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Theme Of Chivalry In The Knight's Tale

Decent Essays
Geoffrey Chaucer’s romantic poem “The Knight’s Tale” chronicles the adventures of two ancient Greek knights and their quest to win the affection of Emily, a beautiful noblewoman. Bound to uphold the chivalric code of loyalty and honor of the time, Palamon and Arcite discover themselves at odds with their noble ideals as they battle one another in pursuit of love. Unable to reconcile the knight’s oath of honor with their obsessive and selfish desires, the actions of Chaucer’s main characters fail to uphold the basic principles of chivalry.
As a first example, Chaucer highlights the knights’ struggle to uphold their pledge of chivalry when a disagreement arises between the two comrades over who holds the right and privilege to love Emily.
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Allowing their feelings to cloud their judgment and control their actions, the men lose all sense of reason and decorum as they resort to antagonistic behavior and name-calling; contrary to the standards of the pledge they have avowed to honor. Rossignol asserts Chaucer’s characters “undercut the very ethos [of chivalry] . . . the knights themselves display ambivalence toward their own motives and behavior” (Rossignol). Palamon and Arcite, oblivious to any personal responsibility or wrongdoing in the dispute over Emily, expect the other to uphold the chivalric code without doing so himself. Most certainly, if one or both of the men heeded the high expectations of conduct, they would spare their brotherhood and avoid the perils of their battle, but neither man finds it within his conscience to do so.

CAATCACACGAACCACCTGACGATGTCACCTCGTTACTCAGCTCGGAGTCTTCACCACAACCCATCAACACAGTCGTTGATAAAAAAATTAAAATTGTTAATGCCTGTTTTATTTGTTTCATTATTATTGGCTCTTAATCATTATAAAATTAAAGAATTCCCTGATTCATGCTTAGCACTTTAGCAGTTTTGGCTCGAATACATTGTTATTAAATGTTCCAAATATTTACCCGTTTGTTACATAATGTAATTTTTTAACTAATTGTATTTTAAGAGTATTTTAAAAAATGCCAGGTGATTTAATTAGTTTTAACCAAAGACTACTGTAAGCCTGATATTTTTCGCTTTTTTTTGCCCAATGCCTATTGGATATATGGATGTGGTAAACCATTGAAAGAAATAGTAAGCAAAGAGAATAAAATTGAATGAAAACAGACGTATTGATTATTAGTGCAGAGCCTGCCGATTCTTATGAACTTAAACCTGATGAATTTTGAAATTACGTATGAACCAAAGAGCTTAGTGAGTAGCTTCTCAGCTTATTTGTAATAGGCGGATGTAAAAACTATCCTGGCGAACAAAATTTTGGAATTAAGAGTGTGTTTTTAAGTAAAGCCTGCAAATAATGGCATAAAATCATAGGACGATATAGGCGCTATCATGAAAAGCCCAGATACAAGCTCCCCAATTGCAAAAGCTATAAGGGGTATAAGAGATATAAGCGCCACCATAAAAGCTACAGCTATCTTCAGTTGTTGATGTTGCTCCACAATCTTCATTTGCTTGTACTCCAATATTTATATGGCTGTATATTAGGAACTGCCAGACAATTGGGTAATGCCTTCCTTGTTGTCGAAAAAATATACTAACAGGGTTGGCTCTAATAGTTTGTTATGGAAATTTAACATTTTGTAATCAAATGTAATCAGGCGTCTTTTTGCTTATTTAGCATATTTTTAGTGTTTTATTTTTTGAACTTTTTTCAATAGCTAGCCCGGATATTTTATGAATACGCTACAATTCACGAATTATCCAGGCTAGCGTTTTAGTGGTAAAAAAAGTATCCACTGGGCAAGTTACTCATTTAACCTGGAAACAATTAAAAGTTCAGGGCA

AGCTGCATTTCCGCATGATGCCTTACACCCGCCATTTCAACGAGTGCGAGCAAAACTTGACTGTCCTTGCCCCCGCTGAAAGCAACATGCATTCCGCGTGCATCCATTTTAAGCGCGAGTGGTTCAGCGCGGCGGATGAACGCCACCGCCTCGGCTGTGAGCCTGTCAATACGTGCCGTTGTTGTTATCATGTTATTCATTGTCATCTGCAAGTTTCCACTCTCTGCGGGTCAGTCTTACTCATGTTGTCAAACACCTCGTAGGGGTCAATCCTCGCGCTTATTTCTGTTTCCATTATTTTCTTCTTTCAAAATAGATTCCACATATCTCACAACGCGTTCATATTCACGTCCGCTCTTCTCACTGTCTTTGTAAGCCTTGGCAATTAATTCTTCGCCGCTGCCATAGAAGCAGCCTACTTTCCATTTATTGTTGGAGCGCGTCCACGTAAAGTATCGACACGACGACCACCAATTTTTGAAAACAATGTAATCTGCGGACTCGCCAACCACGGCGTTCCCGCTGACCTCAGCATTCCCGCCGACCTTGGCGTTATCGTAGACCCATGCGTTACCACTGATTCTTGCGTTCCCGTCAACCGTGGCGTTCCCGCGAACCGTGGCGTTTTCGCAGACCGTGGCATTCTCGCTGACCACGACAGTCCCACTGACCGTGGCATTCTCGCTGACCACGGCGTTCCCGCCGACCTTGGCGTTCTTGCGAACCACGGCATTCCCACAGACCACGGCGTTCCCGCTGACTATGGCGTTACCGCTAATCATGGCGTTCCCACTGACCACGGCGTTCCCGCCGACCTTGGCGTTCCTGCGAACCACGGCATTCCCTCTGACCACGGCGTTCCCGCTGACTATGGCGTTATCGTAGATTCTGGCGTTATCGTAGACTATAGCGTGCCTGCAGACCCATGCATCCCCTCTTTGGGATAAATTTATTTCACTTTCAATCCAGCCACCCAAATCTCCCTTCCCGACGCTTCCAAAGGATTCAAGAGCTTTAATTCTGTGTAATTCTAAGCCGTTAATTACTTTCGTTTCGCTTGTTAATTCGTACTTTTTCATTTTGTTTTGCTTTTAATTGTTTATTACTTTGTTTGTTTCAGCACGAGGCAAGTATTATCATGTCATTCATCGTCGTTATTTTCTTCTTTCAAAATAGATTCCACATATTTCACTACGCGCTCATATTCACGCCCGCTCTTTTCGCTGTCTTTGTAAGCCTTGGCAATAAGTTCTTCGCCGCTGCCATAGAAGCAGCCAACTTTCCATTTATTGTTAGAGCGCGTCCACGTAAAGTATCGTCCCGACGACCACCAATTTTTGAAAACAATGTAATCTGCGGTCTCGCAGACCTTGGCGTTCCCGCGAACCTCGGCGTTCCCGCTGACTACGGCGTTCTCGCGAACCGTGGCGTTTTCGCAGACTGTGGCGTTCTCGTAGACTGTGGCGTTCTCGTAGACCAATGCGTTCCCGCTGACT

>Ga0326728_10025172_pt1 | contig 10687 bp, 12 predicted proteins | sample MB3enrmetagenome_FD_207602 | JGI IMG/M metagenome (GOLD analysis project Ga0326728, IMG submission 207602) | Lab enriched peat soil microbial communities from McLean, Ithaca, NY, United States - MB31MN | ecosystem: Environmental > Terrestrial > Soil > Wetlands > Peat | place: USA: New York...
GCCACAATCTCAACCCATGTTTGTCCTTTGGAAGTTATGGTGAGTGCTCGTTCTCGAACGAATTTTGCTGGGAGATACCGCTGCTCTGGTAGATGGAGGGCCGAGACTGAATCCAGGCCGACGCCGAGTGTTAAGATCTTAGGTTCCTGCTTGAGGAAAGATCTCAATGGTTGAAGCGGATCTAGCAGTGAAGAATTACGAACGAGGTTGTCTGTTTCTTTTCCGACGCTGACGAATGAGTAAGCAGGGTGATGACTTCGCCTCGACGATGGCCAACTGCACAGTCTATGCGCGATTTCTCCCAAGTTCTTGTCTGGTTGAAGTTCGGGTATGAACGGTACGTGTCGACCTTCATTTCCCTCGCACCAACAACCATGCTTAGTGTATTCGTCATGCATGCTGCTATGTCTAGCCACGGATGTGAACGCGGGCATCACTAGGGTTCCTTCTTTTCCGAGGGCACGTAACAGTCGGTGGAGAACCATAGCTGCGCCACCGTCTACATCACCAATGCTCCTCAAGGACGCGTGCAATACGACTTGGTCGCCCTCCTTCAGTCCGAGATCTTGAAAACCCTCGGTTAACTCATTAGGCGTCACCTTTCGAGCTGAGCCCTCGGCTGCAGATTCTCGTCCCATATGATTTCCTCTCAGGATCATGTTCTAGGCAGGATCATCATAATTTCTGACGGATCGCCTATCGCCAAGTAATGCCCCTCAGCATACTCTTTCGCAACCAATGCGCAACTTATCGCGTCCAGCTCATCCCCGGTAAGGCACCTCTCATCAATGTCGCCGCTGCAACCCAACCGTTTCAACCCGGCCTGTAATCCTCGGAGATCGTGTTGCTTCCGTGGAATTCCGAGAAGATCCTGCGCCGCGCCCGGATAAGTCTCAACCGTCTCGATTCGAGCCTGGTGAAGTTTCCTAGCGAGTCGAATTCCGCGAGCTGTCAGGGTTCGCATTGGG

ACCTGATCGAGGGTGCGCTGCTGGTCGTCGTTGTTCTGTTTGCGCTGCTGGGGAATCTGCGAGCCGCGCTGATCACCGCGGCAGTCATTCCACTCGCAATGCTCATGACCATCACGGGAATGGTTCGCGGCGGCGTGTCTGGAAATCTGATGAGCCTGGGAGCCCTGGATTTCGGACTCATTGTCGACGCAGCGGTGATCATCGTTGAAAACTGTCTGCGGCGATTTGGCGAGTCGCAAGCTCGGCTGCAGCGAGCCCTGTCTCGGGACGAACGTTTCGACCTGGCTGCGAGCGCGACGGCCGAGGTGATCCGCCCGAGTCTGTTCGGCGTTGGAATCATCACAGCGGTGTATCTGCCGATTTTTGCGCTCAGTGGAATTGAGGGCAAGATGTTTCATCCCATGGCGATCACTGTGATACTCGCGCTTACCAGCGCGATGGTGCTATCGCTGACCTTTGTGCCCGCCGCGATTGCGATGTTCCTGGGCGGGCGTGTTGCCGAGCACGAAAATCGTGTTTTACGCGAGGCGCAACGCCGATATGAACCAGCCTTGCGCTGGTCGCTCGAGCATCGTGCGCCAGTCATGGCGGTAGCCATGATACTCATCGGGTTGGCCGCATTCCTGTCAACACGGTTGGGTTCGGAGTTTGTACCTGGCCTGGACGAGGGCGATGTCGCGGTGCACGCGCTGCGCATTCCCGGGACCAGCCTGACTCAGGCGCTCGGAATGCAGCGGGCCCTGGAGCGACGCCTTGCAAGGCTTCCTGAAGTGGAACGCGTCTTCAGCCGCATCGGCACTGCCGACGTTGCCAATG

In like manner, Theseus’ actions also diverge from the ideals of chivalry as he aims to further his political standing. When he finds Acrite and Palamon dueling in the grove, Theseus rules the men to reassemble “this day fifty wykes, fer ne ner, / Everich of you shal brynge an hundred knyghtes / armed for lystes up at alle rightes” to win Emily’s hand in marriage (1850-1852). Instead of a traditional dual with limited bloodshed and a quick resolution, Theseus, motivated by his noble self-interests, opts for a violent spectacle to entertain his people, even constructing a grandiose arena for viewing the battle. Similarly, when charged by his parliament to
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